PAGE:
Kioshkokwi

It rained in the kitchen
this morning.
Can I speak this way to you?
There is, after all, my passion
to consider, and your grace.
As I walked near the open sill today,
rain
breezed in, and I admitted
to myself, this feels like
a blessing might. So,
shall I
say something? After all, I
only feel it, like two
minor chords playing in their
different time, a miracle
because they steadily
enlarge
joy
from pain
But, I want you to tell me
about this thing of
hardly being born.
On Kioshkokwi River, we
paddled to Crooked Island,
south of Lost Dog Bay, and we
knelt
under a ridge of pine,
then spread ourselves into
eddies of fern and juniper,
as the storm pushed across,
and after
we lay surprised at the kind of rain
leafs and those long, untouchable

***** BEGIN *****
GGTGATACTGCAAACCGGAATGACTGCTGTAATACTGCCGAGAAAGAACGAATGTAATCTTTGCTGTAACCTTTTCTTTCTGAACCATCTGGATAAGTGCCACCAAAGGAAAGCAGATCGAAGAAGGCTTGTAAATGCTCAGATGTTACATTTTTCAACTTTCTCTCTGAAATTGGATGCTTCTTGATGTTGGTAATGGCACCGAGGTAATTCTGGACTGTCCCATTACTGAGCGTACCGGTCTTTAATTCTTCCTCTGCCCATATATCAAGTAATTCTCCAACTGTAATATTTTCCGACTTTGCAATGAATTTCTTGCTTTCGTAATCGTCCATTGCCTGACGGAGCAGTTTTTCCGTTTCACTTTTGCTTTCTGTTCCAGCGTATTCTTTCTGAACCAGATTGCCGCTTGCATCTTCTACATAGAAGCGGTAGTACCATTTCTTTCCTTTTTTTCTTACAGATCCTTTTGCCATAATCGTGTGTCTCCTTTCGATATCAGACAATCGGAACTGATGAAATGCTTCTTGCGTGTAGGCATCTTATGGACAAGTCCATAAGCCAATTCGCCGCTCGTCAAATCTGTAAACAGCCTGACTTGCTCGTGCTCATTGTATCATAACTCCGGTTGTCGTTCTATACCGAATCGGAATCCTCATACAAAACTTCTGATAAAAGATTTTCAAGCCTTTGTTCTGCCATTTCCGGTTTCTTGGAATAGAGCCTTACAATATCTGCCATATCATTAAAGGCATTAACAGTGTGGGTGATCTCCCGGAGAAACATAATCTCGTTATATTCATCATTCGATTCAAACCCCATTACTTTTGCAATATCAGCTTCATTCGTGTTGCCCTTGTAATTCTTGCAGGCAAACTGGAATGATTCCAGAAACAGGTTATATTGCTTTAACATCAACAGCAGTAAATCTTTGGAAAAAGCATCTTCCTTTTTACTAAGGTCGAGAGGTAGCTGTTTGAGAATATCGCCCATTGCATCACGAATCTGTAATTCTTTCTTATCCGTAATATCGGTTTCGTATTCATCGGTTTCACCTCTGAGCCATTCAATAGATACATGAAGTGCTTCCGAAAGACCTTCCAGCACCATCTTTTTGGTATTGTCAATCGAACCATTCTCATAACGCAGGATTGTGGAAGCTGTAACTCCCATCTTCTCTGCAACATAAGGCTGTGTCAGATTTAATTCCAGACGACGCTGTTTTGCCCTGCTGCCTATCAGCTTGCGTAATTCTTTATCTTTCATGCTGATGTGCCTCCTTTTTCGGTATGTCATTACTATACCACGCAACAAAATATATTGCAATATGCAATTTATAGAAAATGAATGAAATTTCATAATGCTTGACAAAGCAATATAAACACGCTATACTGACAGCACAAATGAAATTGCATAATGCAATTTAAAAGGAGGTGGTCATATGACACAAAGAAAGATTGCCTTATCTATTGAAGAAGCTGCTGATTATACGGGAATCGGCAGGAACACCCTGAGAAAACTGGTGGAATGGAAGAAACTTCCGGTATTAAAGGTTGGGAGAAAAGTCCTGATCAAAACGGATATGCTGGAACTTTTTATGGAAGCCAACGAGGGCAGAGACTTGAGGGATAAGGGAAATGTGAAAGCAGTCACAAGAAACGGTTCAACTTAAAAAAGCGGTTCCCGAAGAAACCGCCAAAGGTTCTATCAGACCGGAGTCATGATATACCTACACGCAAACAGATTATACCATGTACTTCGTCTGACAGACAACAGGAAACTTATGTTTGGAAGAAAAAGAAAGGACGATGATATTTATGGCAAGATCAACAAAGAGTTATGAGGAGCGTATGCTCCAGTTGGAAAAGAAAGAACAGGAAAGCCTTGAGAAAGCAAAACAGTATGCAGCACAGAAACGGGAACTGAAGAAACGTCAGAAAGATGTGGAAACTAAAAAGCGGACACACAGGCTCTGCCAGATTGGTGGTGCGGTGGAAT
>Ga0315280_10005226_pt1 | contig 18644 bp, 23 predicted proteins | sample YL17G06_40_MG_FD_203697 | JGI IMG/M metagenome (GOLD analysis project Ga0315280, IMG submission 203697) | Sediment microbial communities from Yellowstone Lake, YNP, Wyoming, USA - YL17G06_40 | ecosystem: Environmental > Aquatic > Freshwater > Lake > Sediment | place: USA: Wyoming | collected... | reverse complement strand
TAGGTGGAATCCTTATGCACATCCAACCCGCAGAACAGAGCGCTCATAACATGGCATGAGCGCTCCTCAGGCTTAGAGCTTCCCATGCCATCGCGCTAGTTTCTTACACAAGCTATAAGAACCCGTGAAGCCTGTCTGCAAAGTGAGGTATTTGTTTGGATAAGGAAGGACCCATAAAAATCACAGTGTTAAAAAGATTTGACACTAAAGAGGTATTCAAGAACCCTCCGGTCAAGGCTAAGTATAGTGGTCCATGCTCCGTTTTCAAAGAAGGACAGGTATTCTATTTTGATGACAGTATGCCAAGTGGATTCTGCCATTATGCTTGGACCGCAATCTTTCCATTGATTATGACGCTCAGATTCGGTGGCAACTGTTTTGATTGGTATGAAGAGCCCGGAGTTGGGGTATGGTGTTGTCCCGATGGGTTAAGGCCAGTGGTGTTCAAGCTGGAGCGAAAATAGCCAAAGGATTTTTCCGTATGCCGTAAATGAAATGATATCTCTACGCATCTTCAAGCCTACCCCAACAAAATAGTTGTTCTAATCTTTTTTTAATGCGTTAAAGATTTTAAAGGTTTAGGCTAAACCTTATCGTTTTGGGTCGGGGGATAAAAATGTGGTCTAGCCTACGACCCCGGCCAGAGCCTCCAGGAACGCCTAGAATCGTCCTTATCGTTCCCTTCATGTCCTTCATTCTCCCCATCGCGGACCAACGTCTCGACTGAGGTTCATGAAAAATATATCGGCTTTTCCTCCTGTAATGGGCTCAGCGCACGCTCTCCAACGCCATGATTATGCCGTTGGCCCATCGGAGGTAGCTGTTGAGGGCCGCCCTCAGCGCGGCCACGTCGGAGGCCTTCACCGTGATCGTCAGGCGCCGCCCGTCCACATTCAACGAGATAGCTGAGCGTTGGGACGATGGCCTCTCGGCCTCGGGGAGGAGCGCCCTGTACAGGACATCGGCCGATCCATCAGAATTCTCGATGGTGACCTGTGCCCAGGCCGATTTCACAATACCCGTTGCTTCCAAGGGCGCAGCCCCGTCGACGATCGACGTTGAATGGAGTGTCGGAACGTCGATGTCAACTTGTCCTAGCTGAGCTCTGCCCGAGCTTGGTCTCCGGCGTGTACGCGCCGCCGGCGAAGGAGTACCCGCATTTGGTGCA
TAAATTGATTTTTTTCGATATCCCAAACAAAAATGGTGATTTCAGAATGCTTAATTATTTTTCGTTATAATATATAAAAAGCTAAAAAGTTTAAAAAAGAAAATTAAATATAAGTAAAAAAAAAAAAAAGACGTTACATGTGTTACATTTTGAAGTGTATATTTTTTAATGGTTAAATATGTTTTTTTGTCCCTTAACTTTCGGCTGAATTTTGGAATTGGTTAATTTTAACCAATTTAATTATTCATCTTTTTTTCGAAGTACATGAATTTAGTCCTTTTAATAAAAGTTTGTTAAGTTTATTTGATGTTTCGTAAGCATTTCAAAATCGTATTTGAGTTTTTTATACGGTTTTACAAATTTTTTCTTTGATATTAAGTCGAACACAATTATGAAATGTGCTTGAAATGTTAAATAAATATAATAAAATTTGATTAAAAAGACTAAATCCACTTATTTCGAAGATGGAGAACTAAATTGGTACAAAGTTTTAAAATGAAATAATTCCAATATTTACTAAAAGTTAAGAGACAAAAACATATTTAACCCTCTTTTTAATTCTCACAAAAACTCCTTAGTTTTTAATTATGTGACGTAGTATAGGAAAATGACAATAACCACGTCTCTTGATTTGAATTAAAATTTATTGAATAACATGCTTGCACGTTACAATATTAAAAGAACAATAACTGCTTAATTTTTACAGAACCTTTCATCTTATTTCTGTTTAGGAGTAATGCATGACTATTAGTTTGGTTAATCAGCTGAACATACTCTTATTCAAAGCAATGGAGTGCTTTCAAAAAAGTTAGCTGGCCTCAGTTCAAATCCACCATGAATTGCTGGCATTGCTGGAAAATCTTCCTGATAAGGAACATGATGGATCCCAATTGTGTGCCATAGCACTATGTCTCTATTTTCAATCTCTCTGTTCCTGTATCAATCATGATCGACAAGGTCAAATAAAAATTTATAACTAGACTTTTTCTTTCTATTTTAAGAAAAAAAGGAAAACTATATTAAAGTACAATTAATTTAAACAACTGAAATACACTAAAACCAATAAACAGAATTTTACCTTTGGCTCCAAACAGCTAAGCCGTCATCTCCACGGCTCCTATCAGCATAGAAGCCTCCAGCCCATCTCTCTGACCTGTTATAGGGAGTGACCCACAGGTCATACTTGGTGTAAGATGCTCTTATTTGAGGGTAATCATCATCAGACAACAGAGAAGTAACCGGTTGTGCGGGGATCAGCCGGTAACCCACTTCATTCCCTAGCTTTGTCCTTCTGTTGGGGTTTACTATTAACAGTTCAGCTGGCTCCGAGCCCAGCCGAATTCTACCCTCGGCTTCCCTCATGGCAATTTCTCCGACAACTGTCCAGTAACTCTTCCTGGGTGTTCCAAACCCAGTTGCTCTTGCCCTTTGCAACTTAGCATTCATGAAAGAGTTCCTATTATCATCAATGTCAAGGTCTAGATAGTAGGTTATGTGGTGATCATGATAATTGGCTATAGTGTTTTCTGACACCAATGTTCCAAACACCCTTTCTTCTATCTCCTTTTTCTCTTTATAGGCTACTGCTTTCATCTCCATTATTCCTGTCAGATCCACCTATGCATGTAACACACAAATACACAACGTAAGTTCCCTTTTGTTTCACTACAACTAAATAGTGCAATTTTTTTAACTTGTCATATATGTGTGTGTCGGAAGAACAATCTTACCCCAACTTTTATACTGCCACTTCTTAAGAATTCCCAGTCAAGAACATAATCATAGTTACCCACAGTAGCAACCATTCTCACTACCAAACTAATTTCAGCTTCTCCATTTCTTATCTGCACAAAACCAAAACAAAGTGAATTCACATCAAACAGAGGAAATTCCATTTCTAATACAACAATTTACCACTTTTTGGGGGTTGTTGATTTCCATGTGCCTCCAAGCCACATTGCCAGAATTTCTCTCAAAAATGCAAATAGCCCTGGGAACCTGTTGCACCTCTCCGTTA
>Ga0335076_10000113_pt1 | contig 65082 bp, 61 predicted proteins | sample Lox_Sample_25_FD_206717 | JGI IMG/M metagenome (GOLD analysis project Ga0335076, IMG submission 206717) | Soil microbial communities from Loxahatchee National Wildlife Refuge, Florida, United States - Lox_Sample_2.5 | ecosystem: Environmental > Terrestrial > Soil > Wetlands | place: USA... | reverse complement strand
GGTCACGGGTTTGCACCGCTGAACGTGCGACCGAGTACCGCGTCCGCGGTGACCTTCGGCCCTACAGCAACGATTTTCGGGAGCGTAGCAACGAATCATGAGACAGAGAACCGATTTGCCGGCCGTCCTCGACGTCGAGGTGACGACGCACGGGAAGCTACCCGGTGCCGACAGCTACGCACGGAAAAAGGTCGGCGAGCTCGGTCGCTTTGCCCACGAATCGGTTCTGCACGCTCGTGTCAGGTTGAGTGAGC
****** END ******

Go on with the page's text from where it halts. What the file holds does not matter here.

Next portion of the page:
cuticles of sun can make,
without words, or praise, except
after, a spruce grouse from where we had
hid startled us, thumping up,
and coasted
through
the vivid woods.
And it drifted across the sill,
this morning, warm,
the light
turning in
a breeze against the sail of glass.
And, so, do I tell you I feel
dying here
is not quite
possible? That some things
arrive deep in night, or on
the thin surfaces of
mornings because
the days
only end, utterly.
Can I put this to words
for you, then believe that
we will continue to see
other days like
Kioshkokwi, that drifted
back this morning?
As though it rained that night,
droplets of sweat budding on
your lips, constellations
collecting along
your collarbone,
their tiny
stars emanating just beyond
the ochre nimbuses of your breasts,
celestial bodies
making
landfall
beneath me.
And, as I passed by
the window this morning,
left open all night, the rain
came in, at last
whirring through like
a river
in the air,
coming back
to life.

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